I'm going to take advantage of the fact that he's posting in this thread and just say folks, if slidecage isn't proof that we need to attract better teachers, I don't know who is.


you can make fun of my typing skills or how i talk all you want but I can hold my held up and say at least

At least i pay my own fucking way and not on welfare

Just on the news tonight love the lady in Chicago

quote i glad the schools are at least open so my children have something to eat

she has a 8 year old, a 6 year old and SHE IS EXPECTING ANOTHER KID



IF YOU CANT AFFORD 2 CHILDREN STOP HAVING fucking KIDS


this is what is wrong with this country ... people on welfare Know if they keep having kids they will NEVER NEED A JOB and the goverment will GIVE THEM ALL THE CASH THEY EVER NEED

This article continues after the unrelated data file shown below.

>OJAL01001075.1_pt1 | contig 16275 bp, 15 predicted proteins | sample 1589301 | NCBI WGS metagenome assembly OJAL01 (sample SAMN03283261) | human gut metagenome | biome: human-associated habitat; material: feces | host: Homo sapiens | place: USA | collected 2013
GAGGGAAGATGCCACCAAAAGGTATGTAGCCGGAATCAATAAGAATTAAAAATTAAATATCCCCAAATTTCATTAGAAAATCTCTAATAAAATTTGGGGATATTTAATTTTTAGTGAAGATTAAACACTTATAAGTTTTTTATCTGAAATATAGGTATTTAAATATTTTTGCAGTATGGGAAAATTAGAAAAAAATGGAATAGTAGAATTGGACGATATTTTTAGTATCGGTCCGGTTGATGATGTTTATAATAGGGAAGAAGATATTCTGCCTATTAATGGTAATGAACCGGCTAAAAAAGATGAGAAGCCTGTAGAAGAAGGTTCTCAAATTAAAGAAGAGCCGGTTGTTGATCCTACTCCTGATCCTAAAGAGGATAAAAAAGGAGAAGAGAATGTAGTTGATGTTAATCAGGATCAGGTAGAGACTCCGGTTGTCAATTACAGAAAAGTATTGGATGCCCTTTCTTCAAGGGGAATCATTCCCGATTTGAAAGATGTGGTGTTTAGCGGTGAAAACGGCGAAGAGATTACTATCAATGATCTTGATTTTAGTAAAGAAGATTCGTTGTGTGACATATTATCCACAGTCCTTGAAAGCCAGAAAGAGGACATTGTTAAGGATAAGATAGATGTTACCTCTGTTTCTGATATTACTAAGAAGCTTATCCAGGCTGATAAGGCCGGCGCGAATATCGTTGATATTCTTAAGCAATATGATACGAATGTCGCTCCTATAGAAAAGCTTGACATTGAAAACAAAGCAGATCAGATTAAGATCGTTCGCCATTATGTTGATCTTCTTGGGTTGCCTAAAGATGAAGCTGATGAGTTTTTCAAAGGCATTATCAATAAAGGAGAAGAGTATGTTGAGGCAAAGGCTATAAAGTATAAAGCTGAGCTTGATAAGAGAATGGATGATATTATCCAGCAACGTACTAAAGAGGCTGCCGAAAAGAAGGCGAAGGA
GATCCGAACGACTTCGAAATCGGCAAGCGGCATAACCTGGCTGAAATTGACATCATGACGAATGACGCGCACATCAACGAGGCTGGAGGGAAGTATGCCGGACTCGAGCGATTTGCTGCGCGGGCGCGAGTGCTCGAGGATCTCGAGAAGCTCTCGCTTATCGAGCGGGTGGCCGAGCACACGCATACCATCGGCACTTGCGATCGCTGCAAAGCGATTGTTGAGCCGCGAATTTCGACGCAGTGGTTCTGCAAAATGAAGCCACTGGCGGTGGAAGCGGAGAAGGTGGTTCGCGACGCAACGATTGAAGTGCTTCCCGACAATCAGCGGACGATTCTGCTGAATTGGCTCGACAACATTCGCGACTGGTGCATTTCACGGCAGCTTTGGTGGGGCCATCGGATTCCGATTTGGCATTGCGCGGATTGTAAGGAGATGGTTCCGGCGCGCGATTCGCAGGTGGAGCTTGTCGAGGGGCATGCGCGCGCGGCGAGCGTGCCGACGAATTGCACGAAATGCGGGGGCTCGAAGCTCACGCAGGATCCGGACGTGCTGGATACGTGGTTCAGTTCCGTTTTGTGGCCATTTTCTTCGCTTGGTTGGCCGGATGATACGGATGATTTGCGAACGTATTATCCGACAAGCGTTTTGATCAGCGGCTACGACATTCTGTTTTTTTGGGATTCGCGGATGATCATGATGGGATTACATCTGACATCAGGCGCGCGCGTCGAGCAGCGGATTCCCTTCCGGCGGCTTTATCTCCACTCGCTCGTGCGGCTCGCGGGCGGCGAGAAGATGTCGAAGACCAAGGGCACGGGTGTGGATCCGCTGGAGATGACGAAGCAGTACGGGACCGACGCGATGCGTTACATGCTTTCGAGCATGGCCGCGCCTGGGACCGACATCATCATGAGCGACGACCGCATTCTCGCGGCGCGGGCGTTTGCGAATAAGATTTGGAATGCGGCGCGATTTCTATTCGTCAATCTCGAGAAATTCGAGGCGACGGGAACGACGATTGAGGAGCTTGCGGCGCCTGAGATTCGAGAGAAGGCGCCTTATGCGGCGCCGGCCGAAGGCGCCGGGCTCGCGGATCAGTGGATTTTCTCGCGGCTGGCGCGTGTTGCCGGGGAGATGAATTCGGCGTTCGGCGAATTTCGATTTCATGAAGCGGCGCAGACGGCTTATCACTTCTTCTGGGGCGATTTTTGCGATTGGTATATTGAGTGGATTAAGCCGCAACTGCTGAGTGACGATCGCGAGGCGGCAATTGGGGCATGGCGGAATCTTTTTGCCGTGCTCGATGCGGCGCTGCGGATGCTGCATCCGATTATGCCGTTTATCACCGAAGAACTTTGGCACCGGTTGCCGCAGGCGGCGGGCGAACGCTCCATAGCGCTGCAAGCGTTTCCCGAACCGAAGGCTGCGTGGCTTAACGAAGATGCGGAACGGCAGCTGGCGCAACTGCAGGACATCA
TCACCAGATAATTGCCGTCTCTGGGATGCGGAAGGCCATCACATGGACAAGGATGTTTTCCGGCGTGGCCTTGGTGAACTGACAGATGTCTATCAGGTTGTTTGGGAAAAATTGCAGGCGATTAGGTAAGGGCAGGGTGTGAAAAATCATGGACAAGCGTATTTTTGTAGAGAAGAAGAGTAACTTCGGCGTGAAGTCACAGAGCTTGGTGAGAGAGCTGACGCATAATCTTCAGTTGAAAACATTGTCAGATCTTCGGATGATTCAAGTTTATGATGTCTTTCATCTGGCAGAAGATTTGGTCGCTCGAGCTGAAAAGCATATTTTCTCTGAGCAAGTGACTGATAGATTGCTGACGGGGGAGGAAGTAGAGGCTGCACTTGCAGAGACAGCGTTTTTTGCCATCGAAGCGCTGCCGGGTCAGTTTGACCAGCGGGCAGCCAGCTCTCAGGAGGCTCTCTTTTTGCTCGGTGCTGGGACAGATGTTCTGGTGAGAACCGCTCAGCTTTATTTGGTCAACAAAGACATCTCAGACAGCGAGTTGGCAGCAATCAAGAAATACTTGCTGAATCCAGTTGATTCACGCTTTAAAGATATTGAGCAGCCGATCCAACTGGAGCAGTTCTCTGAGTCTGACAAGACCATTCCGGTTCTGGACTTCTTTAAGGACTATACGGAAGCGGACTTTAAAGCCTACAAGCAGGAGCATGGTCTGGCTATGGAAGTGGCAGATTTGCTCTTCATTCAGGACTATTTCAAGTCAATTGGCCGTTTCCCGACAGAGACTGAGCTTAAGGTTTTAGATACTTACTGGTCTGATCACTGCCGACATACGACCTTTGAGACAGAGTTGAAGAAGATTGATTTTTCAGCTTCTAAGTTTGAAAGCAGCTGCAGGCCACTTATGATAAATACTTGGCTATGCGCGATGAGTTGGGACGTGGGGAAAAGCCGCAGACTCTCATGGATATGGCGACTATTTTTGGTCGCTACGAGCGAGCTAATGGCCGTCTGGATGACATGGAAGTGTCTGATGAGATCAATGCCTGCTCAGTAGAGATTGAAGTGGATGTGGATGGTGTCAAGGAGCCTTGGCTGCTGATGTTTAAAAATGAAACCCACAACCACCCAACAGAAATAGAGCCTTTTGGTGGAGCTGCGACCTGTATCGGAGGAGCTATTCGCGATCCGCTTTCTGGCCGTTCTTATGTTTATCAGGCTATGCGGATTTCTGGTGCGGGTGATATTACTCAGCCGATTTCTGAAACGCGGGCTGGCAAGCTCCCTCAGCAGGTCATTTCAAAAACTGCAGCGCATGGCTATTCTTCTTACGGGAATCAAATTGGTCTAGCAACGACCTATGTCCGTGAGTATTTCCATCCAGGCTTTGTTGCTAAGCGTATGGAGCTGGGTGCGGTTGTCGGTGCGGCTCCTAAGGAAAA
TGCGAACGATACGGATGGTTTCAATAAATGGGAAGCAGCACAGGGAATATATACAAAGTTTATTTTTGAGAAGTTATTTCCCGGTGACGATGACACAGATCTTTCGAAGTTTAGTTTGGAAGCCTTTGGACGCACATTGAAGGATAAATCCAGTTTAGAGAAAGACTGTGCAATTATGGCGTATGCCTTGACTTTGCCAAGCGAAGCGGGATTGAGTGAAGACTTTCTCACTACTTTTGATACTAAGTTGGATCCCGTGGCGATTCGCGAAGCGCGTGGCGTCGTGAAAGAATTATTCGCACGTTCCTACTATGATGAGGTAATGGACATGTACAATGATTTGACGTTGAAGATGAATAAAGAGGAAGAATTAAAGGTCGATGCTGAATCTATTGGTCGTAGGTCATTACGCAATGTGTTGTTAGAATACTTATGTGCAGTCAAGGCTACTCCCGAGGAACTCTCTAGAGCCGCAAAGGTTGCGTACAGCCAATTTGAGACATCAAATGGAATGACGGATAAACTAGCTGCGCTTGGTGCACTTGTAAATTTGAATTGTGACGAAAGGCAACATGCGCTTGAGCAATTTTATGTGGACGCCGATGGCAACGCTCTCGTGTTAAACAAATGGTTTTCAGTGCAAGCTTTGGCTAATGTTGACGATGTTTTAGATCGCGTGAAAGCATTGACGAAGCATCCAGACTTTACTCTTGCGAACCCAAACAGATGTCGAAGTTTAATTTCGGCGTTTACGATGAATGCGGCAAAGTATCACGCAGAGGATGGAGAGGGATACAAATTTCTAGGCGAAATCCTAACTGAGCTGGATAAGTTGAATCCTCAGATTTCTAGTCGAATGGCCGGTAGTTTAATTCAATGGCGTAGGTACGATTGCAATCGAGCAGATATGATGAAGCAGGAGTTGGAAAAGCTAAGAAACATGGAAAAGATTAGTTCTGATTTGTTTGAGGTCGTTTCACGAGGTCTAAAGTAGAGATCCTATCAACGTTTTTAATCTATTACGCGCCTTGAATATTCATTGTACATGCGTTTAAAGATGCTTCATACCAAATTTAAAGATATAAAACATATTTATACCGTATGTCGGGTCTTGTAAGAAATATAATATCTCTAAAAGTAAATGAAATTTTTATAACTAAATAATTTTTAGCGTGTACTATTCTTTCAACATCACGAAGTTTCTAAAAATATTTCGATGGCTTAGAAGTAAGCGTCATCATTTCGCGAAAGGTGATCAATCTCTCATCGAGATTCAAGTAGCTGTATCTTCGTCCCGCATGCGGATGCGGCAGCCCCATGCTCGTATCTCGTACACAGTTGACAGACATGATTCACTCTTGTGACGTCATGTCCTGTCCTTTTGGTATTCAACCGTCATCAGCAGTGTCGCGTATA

I take that back if Obama wins the white house in November for the 2nd time Im quitting my JOB come Jan 1 2013 and DEMANDING the government Pays for my housing and everything else i need

Why the Fuck should i work when these )*)*#$%#%# just sit on their asses fucking anything and everyone and getting everything for free...
WOOOO I STINK

#82 chiwii

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Posted 12 September 2012 - 12:13 AM

Because of their importance to society and our future.

It's already largely a thankless job that's hard to attract the best and brightest to, when they have so many other career options they can pursue.

If there aren't perks like stronger job security, less risk during recessions etc., even fewer of the best and brightest will choose to become teachers rather than businessmen, lawyers, engineers etc.